It should surprise no one that Vladimir Putin’s bombing campaign in Syria since September has focused on regions held by forces fighting President Bashar al-Assad rather than the large ISIS-controlled areas north and east of Aleppo. Meddling by major foreign powers has long played a part in making the Middle East a volatile and dangerous region. Russia in particular has been a malign influence in Syria for decades.
Bilateral relations began in 1925 and continued under a secret agreement after Syria won independence from France in 1946, Moscow and Damascus remained closely allied during the entire Cold War. Each regional conflict appeared to strengthen their bonds.
In 1971, Russia was allowed to open its naval base at Tartus, its only military facility outside the former USSR. In return, many Syrians studied in Russia from 1971 to 2000, during the dictatorship of Bashar al-Assad’s father.
In nearby Iraq, the U.S.-led invasions in 1990 and 2003 were followed by penetrations of Iranian Khomeinists, whose muscle-flexings worsened Sunni-Shia tensions. The main actor in propelling these frictions to the point of civil war was Iraqi Prime Minister Nouri al-Maliki. His 2006–2014 government was supported to its long overdue end by both the Bush and Obama administrations.
Maliki pursued an Iran-supported policy of marginalizing Iraq’s Sunnis, who had benefited from Saddam Hussein’s oppression of Shias. His many abuses of office included complicity in successive attacks on 3,200 unarmed refugees from a major Iranian opposition group, the People’s Mojahedin Organisation of Iran (PMOI/MEK), at Camp Ashraf in an Iraqi desert.
After the American withdrawal in 2009, Washington handed over protection of Ashraf to Maliki’s government under authority of the Geneva Conventions. The predictable consequences have included six brutal attacks, which later followed the survivors who were forcibly relocated to Camp Liberty near Baghdad. In the latest massacre two months ago, 24 were killed and many injured when the facility was struck by more than 80 missiles.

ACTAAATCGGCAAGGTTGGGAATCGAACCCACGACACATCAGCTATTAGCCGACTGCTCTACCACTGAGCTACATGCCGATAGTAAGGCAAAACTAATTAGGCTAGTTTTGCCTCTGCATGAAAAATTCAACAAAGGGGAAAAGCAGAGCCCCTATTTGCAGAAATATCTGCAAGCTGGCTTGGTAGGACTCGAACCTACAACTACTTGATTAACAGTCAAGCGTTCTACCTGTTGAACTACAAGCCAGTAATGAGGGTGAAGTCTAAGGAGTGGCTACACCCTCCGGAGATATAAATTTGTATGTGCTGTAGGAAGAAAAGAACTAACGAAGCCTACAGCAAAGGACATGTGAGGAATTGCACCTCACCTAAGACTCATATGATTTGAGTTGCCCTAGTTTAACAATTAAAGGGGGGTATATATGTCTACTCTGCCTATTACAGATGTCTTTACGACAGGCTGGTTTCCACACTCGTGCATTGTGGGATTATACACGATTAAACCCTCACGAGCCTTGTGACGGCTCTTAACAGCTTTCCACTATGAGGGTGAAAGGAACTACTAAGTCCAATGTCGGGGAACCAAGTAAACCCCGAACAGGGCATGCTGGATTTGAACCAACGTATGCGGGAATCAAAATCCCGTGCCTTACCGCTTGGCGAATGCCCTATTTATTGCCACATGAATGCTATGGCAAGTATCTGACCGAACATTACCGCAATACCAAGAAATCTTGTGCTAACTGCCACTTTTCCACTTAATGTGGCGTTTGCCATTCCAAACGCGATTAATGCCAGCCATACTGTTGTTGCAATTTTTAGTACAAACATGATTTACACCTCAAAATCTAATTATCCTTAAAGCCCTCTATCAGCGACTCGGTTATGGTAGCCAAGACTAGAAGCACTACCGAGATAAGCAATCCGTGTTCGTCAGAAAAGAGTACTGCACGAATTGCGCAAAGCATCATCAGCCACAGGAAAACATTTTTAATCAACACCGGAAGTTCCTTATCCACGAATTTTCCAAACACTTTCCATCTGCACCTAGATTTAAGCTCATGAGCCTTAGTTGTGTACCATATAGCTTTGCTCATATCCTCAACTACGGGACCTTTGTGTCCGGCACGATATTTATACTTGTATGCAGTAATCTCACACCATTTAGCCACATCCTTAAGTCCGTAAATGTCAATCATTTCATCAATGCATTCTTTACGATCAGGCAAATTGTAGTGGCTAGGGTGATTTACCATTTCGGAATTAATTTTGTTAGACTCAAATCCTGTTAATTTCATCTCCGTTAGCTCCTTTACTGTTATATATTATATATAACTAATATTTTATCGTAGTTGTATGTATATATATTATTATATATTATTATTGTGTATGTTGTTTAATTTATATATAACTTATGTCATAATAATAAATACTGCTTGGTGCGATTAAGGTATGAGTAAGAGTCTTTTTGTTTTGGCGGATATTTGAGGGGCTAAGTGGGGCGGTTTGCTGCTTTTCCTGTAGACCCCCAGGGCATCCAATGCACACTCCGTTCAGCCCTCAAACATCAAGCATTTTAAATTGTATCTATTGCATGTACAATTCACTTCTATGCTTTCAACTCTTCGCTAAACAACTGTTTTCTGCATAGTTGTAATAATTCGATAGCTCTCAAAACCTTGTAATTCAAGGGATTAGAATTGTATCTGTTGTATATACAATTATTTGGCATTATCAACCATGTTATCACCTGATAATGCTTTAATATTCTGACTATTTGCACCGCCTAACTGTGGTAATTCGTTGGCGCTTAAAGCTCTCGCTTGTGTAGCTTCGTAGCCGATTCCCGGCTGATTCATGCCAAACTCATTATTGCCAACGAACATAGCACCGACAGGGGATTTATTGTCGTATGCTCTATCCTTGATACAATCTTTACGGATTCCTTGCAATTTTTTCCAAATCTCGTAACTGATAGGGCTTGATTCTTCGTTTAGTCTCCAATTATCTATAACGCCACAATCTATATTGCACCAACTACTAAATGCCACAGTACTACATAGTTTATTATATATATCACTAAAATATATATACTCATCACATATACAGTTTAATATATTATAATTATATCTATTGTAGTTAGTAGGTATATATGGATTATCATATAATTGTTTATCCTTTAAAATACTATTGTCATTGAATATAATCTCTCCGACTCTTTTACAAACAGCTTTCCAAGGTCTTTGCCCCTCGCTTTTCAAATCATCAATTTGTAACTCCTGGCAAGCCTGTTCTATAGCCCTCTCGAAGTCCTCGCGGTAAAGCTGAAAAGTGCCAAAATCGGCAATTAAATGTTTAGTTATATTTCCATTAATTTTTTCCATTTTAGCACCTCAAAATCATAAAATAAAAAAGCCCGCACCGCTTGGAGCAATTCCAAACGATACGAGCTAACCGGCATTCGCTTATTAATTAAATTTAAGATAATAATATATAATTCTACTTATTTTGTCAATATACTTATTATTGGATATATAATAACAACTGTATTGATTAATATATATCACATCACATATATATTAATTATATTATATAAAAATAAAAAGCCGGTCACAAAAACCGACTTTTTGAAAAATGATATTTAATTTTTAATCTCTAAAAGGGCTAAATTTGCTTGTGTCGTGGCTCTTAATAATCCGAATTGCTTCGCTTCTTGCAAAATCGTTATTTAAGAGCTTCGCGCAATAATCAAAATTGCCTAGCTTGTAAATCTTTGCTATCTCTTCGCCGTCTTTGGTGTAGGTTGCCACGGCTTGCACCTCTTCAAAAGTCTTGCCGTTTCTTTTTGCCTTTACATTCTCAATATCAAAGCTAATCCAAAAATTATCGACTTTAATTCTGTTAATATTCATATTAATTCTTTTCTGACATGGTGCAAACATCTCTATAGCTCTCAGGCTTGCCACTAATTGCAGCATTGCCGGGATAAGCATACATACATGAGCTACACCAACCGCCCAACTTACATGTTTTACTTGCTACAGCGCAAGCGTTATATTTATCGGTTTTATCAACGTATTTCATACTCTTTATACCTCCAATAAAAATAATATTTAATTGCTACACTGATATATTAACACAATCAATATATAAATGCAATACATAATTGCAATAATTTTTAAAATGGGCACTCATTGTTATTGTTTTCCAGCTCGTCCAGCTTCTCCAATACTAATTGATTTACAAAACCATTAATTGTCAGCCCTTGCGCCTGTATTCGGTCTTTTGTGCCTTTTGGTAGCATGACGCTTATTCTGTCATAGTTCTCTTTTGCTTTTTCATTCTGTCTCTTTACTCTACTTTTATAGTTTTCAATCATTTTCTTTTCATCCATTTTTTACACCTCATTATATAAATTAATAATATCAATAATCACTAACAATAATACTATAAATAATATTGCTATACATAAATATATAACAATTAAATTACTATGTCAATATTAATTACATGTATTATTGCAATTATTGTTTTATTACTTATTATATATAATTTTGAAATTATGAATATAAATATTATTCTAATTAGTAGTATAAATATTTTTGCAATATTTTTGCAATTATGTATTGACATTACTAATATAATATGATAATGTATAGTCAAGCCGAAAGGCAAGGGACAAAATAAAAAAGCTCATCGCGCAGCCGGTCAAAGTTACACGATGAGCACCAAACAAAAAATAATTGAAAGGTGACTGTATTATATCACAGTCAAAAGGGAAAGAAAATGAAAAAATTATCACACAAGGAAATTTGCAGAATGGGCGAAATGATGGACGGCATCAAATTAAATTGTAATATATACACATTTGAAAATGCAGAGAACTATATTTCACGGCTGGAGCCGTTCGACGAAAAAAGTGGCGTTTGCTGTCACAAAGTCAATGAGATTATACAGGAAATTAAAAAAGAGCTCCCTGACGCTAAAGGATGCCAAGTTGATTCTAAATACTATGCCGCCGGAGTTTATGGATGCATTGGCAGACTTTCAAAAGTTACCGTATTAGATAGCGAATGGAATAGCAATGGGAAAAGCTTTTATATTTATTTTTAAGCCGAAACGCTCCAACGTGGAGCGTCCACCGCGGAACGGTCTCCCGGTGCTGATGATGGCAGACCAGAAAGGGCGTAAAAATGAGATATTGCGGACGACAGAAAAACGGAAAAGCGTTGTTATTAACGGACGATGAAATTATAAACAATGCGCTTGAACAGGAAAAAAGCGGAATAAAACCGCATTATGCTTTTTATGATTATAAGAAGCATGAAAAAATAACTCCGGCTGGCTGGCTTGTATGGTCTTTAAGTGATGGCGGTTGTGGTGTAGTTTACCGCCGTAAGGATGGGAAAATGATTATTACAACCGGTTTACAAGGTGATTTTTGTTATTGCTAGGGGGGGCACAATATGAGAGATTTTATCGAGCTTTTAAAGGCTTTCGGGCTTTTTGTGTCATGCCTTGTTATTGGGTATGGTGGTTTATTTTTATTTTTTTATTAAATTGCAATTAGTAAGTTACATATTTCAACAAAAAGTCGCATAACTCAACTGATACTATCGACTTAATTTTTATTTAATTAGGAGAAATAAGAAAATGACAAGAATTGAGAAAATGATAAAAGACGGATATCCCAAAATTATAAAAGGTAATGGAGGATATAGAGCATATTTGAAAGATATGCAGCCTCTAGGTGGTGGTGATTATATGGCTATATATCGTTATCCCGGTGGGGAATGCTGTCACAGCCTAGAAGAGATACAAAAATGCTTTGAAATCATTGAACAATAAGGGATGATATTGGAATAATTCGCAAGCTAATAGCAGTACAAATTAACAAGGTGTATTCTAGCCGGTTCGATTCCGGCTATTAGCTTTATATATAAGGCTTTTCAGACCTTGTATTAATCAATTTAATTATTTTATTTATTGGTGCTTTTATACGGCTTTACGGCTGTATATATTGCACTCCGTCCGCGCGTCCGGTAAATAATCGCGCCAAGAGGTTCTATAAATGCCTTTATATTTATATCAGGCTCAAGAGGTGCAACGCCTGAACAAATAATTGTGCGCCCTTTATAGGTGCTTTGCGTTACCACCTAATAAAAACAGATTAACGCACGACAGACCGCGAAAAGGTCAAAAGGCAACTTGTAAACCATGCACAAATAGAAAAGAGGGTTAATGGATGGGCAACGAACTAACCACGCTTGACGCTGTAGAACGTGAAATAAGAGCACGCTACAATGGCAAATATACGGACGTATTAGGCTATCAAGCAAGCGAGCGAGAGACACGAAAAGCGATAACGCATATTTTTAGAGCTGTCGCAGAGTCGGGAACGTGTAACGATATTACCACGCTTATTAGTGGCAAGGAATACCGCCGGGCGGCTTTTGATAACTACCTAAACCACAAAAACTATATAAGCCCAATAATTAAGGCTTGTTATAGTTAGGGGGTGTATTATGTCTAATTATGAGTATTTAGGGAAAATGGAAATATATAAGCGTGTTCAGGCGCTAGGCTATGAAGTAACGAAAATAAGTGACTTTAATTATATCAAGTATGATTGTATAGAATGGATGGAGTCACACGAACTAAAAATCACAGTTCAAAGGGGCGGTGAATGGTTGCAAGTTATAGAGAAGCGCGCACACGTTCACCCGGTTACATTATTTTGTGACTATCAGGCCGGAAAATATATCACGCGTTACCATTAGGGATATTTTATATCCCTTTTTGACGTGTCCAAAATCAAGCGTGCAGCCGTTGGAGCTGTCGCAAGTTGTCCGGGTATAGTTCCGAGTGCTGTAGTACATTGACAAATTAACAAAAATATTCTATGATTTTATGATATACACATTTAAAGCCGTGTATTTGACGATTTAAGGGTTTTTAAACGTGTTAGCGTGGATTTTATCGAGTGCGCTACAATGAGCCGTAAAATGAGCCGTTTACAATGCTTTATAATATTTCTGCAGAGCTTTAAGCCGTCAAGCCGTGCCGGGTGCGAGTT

Although implicated in the theft of $500 billion, mostly foreign aid, and fired as vice-president by his successor, Haider al-Abadi, Maliki has still not been charged criminally. These open wounds contributed to the rise of al-Qaida in Iraq and to its Baathist-jihadist offspring in ISIS, which has sought to claim loyalty from Iraq’s persecuted Sunnis from its base in Raqqa, Syria. Although Iraq is a center of Arab nationalism, Tehran has outdone itself to exert indirect control over its government.
In Syria, Iran’s mullahs and their Lebanese client, Hezbollah, provide vital support to the Assad regime. More than 250,000 Syrians have been killed over the past five years—primarily by Assad and his allies. The most successful resistance against both Assad and ISIS has been from rebel groups, particularly Syria’s 2.2 million courageous and militarily effective Kurds.
After Turkey’s downing of a Russian warplane last month, Putin redoubled his effort to crush the anti-government rebellion in western provinces bordering Turkey. These areas are home to millions of people, including hundreds of thousands who have already been displaced by fighting elsewhere, and about 260,000 displaced following Putin’s interventions. As the situation worsens in northern Syria from Russian airstrikes on aid routes, hospitals, and civilians, many are now fully dependent on humanitarian aid.
The world must defeat ISIS wherever it exists, although opportunities for Western cooperation with Assad and Iran’s regime are limited. Iraqi Shia militias sponsored by Iranian mullahs are committing crimes as barbaric as those by ISIS. Bashar al-Assad is a mass murderer seemingly indifferent to the catastrophic refugee problem he has helped create.
Putin’s reassertion of Russia’s world-stage power in the Syria conflict will be complicated by the U.N. Security Council’s recent adoption of a resolution to endorse a road map for peace. The unanimous resolution is the first time in the five-year-old war there has been agreement on a political transition.
Under the right conditions, the process could deepen. Another favorable omen is the loss of significant territory by ISIS for the first time, mostly to Kurds and the Iraqi government.
Both John Kerry for the United States and Sergey Lavrov for Russia failed to identify the terrorists in Syria. Will Russian jets continue to target anti-Assad “terrorists” who are at least nominally supported by the U.S.-led coalition? Who is to coordinate the fight against the terrorists in Syria? There remains a plethora of questions, with no clear answers.
David Kilgour, a lawyer by profession, served in Canada’s House of Commons for almost 27 years. In Jean Chretien’s Cabinet, he was secretary of state (Africa and Latin America) and secretary of state (Asia-Pacific). He is the author of several books and co-author with David Matas of “Bloody Harvest: The Killing of Falun Gong for Their Organs.”